“In this world nothing can be said to be certain, except death and taxes.”
— Benjamin Franklin
The dread of taxes is nothing new, and few things arouse a larger sense of doom than terms like “comprehensive tax reform” or “re-balancing the tax structure.”
But too often the zeal of “no new taxes” causes people to delay a policy change to the point that government can then claim that it has turned into an emergency, requiring a drastic response.
This could be the case with sales tax reform. Putting it off could cause three results, none of which are good.
One, the Utah Legislature increases the sales tax rate drastically to avoid taxing services or dipping into the education fund. We’ve already begun to see this problem with local sales taxes as the tax base dwindles.
Two, the Legislature proposes to remove constitutional protections on income tax funding in order to use it to pay for general fund expenditures like transportation and Medicaid. (Currently 100 percent of income tax revenue is required to go to public education.)
Three, the Legislature eventually broadens the sales tax to most or all services anyway without a corresponding tax rate decrease in order to try and make up for years of lost revenue.
The key in all this is we cannot allow state government to get to the point of a crisis. Bad decisions are made this way and liberties are often lost. By attempting to mitigate an eventual reality now, Utah has the opportunity to make better long-term decisions.
One of the sticking points with sales tax reform is the question of which services to tax. Rather than picking winners and losers, the Legislature should broaden the sales tax base to nearly all services. This would help avoid having to return to this issue year after year to have painful and politically charged discussions that just result in a handful of services being taxed, instead of pursuing true reform. This would also allow for significantly reduced overall tax rates.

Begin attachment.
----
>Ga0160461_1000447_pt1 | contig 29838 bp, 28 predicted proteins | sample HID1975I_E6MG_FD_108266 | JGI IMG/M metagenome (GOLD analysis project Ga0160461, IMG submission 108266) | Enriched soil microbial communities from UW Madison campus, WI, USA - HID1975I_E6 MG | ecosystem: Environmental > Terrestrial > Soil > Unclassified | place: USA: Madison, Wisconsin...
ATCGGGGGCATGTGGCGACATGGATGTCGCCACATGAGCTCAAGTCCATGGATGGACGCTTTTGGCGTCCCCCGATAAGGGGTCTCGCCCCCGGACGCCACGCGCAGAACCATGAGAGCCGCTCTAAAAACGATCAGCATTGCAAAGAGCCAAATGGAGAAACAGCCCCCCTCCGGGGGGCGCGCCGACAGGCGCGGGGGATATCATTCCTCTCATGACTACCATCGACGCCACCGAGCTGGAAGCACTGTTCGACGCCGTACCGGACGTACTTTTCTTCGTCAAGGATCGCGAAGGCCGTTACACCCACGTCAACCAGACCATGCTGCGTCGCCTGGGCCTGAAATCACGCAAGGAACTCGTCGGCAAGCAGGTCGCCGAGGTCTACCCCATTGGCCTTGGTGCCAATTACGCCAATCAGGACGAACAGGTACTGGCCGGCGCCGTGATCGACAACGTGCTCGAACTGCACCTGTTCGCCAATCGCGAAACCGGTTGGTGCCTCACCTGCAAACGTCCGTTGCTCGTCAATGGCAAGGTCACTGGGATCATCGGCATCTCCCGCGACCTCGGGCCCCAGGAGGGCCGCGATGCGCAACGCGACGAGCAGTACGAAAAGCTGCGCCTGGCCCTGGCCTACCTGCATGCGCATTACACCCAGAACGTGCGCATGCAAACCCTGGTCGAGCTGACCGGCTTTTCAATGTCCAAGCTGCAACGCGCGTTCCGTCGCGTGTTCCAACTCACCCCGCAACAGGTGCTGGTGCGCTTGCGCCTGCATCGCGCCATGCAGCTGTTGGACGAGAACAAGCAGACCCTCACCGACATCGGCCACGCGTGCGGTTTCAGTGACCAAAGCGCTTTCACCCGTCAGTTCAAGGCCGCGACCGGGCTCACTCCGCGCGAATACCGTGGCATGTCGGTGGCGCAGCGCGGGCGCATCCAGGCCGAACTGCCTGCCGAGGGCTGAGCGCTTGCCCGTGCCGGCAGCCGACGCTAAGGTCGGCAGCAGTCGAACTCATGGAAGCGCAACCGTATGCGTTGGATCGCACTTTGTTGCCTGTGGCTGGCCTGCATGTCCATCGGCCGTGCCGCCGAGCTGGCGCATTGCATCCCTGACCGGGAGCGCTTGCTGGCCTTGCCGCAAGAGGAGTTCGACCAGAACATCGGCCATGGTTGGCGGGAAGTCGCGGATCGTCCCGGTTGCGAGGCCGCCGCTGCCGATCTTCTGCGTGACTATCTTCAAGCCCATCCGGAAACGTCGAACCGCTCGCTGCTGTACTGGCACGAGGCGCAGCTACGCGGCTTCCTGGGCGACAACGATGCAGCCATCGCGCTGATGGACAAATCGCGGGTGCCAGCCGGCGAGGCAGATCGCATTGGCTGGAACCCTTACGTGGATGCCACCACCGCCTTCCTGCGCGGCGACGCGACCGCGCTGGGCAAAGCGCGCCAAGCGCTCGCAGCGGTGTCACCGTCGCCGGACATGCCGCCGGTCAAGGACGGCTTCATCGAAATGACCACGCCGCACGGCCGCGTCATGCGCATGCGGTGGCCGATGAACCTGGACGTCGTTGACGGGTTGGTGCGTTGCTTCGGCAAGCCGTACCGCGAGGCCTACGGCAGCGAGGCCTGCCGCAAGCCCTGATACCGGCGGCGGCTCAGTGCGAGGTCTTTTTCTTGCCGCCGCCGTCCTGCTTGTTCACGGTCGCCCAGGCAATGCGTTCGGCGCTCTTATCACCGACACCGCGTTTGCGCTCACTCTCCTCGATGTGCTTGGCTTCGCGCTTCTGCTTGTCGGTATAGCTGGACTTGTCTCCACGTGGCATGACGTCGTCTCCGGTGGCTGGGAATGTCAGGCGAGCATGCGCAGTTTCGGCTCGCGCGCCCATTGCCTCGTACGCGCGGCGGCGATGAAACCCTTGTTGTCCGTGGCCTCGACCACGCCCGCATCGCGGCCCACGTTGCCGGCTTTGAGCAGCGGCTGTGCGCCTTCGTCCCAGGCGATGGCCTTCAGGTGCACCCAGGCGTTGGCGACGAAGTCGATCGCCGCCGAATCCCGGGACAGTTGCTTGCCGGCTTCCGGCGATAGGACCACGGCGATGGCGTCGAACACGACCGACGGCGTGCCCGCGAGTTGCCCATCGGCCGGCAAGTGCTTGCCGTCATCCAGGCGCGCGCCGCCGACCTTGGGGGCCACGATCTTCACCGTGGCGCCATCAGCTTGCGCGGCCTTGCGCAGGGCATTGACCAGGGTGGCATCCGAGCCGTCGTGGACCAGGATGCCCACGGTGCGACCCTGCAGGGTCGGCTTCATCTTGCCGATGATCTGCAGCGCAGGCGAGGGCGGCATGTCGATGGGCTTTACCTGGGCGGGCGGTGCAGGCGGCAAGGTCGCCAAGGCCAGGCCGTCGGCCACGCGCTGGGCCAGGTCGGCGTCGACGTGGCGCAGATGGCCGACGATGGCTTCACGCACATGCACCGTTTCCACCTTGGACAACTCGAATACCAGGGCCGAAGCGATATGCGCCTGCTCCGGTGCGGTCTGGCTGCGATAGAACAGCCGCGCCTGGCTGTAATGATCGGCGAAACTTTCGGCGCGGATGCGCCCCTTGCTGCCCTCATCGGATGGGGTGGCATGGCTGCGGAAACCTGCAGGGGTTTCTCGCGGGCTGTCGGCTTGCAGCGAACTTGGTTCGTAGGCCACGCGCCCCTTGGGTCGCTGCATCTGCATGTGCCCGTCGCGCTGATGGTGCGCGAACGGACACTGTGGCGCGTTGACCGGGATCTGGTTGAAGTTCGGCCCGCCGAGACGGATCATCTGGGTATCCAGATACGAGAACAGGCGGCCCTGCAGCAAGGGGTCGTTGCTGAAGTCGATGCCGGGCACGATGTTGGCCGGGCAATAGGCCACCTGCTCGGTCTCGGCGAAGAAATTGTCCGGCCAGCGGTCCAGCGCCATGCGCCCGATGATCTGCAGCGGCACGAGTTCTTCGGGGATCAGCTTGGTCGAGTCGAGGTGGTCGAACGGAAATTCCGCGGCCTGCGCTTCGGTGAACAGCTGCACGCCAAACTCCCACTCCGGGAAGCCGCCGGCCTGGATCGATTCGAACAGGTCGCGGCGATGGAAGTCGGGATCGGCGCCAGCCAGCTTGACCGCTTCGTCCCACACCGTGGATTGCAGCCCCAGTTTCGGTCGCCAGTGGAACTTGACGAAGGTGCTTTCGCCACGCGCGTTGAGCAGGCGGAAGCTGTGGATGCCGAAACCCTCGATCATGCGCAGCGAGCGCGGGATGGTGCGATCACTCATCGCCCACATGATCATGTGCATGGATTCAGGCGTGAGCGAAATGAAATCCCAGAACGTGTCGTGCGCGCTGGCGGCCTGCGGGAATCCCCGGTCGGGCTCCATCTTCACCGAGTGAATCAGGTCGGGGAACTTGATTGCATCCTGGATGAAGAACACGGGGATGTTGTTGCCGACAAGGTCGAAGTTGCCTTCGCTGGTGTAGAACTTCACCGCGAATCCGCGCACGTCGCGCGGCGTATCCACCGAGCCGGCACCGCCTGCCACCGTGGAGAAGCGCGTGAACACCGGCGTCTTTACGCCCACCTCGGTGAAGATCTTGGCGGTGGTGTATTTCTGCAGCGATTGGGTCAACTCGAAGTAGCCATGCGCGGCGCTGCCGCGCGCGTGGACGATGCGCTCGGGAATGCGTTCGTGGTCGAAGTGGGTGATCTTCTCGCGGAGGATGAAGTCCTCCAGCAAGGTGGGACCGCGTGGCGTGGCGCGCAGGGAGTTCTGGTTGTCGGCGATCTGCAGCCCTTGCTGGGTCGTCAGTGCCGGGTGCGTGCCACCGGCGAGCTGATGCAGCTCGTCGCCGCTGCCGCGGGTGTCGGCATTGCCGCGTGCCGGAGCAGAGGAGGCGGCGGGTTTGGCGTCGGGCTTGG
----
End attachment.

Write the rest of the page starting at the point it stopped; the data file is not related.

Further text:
There is disagreement as to how to go about having a corresponding tax rate cut to balance out taxing services. Some want a sales tax rate cut while others want to focus on cutting the income tax rate. The arguments on each side are compelling.
The sales tax may be a regressive tax, but it is a tax on end consumption that doesn’t appear to harm growth as much as many other taxes. Allowing the sales tax to generate more revenue would allow the Legislature to fund higher education with general fund dollars rather than siphoning away K-12 education dollars.
At the same time, Utah still has some work to do to offer a more enticing and competitive income tax rate. Utahns deserve to keep more of their hard earned tax dollars. As for education funding, automatic property tax increases have already been lined up for future years to continue to substantially increase funding for K-12 schools. The opportunity now exists to reduce the income tax rate to better compete for business with other states.
The right policy might be a mixture of the two ideas. The Legislature should decrease the income tax by a substantial amount. Moving from 4.95 to around 4.5 percent would be a competitive game-changer. The rest of the tax decrease should then come by lowering the overall sales tax rate to somewhere under four percent.
How this impacts local governments should not be lost in the discussion. Taxing all services would create a budget windfall that would need to be balanced with local sales tax rate cuts as well.
As local governments have struggled with a dwindling sales tax base and inadequate transportation funding, some have gotten overly creative with generating revenue. Transportation utility fees, enterprise fund transfers and chasing after an assortment of retail has led to a number of untransparent and troubling tax schemes. Fixing the sales tax should help local governments avoid the temptation of using these types of tactics to raise revenue from their residents.
Overall this change must result in a overall net tax decrease of at least $200 million (as Gov. Gary Herbert has proposed), if not more. State and local governments have been growing at a more rapid rate than the state economy and need to slow it down some.
As the economy continues to become more service-oriented rather than goods-oriented, Utah needs to adapt by taxing services and reducing overall tax rates. The result could mean a net win for Utah taxpayers — something for which we are a bit overdue.
Michael Melendez is director of policy for Libertas Institute, a free market think tank in Lehi.